Many still remain unaware of the significant role played by Honeysuckle Creek, near Canberra, in the telecast of man’s first steps on the moon. The NSW town of Parkes has received most attention because its dish beamed remaining images of Neil Armstrong’s moonwalk to the world, or greater part of it. But it was Honeysuckle Creek that beamed those first steps. When Armstrong put his foot on the ladder, it was from Honeysuckle, with its signal, that showed the world exactly what he was doing. Andrew Tink, historian and author, most recently, of Honeysuckle Creek – The Story of Tom Reid, a Little Dish and Neil Armstrong’s First Step addressed The Sydney Institute on Tuesday 27 November 2018 to explain how this happened.
AUSTRALIA’S PART IN MAN’S FIRST WALK ON THE MOON
Like everyone else over 60, I can remember exactly where I was at 12.56 pm on 21 July 1969: in Sydney Grammar’s science auditorium, watching live television of Neil Armstrong taking his first step onto the Moon, a quarter of a million miles away.
Towards the end of 1972, I began dating a fellow ANU arts/law student, Marg Reid. Her dad, Tom, was the director of the Tidbinbilla deep space tracking station just outside Canberra. But three years earlier, when Armstrong had taken his first step, Tom Reid had been in charge of the Apollo tracking station at nearby Honeysuckle Creek.
Although I was interested in what Tom did, he would never talk about his work, muttering something about “team effort”, before changing the subject to rugby or soccer. However, in an obscure corner of the Reids’ living room was a NASA award. Dated 20 October 1969, it was addressed to “Thomas Reid Manned Space Flight Station Director” and it read in part:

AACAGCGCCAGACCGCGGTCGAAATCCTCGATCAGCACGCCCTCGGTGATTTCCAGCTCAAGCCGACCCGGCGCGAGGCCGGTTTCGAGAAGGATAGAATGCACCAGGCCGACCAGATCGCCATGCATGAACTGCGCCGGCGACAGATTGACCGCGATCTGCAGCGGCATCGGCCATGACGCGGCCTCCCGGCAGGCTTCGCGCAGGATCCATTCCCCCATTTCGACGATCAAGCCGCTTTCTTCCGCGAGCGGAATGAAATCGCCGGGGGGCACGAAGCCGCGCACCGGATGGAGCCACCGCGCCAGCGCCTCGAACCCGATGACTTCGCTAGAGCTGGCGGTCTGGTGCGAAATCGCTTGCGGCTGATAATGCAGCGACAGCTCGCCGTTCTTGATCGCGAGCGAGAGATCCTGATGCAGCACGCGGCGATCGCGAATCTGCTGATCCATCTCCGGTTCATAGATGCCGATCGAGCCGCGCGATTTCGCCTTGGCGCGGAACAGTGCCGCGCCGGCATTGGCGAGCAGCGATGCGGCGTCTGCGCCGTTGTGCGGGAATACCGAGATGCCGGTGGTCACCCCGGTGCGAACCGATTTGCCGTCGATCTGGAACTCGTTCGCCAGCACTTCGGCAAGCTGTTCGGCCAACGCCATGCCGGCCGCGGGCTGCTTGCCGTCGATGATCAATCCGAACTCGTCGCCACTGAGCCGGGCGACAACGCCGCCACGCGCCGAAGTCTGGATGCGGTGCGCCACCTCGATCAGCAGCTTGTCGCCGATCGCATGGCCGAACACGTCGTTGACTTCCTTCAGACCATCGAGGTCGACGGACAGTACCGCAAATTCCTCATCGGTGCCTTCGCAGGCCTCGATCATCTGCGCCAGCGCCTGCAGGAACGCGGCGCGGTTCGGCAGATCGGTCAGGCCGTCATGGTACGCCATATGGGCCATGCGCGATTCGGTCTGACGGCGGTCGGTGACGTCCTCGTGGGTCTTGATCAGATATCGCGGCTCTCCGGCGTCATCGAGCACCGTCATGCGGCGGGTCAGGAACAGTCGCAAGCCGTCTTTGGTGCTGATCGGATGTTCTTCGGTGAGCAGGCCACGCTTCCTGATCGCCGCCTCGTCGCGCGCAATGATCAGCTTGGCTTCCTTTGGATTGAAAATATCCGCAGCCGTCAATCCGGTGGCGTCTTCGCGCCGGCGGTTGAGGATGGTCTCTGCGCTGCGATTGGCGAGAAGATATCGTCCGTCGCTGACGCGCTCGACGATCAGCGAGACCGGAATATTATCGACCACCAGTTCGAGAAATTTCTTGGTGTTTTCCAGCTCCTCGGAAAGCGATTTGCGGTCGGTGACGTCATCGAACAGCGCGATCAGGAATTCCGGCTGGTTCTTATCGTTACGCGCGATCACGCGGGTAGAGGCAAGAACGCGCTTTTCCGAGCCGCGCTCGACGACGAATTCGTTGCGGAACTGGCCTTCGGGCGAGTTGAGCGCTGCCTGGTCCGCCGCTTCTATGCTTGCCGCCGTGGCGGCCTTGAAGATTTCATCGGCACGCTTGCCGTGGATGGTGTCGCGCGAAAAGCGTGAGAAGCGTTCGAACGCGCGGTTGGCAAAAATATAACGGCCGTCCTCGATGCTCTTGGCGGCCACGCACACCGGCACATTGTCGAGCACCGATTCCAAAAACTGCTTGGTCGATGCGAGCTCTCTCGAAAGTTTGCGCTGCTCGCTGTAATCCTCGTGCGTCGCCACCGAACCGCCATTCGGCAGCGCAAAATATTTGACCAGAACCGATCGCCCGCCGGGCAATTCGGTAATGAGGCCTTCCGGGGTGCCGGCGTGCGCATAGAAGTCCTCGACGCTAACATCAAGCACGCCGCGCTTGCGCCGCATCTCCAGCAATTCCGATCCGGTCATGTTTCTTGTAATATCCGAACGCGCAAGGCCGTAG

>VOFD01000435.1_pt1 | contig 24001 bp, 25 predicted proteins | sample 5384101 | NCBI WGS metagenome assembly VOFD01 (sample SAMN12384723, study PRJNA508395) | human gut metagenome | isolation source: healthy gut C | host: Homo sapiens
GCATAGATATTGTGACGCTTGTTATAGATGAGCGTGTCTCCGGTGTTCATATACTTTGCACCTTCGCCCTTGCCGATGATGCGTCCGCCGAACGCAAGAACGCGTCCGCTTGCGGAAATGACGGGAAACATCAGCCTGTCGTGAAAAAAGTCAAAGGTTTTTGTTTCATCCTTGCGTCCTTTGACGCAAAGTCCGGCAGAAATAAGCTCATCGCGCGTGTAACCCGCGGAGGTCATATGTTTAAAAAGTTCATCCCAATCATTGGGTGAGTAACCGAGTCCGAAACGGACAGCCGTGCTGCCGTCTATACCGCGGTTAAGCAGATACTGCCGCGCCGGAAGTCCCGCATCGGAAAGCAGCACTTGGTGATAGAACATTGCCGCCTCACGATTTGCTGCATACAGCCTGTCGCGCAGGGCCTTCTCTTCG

For exceptional support to the success of the Apollo Program. His leadership, professional skill and personal dedication to the management and operation of the Manned Space Flight Network contributed significantly to the Apollo missions and greatly enhanced man’s capabilities to explore the vastness of extra-terrestrial space.
His leadership, professional skill and personal dedication to the management and operation of the Manned Space Flight Network contributed significantly to the Apollo missions
Sometime during 2002, I went to see the film The Dish. Watching the opening scenes, with the dish master Cliff Buxton played by Sam Neill walking towards the Parkes radio telescope, I remember thinking, “this isn’t right: wrong place, wrong person”. And the film hardly mentioned Honeysuckle Creek at all.
With the dish master Cliff Buxton played by Sam Neill walking towards the Parkes radio telescope, I remember thinking, “this isn’t right: wrong place, wrong person”.
A few months later, Marg Reid and I crossed paths at a luncheon and I asked about her father’s reaction to The Dish. “Dad’s heard that it contains major factual errors and refuses to watch it,” she said. “He should correct them,” I replied. “You know Dad,” Marg responded, “He won’t talk about his work.” And there the matter rested.
However, in 2016 I decided to research and write up Honeysuckle’s role in the Apollo 11 Moon landing and slowly began to piece together the real story from the small number of Honeysuckle space trackers who were still able to talk about what really happened.
For the Apollo Moon missions, NASA developed three specialised tracking stations. These were spaced equidistantly around the globe so that as the Earth rotated on its axis once every 24 hours, at least one of them would be able to communicate with Apollo astronauts, except when they were on the Moon’s far side.
Located at Goldstone in California, near Madrid in Spain and at Honeysuckle Creek south of Canberra, these stations could send and receive signals over more than 250,000 miles. On what amounted to giant electromagnetic umbilical cords, Houston’s Mission Control could talk with astronauts on the Moon, receive readouts relating to their heart beats, send commands to their spacecraft and read their fuel levels, and determine exactly where the astronauts were.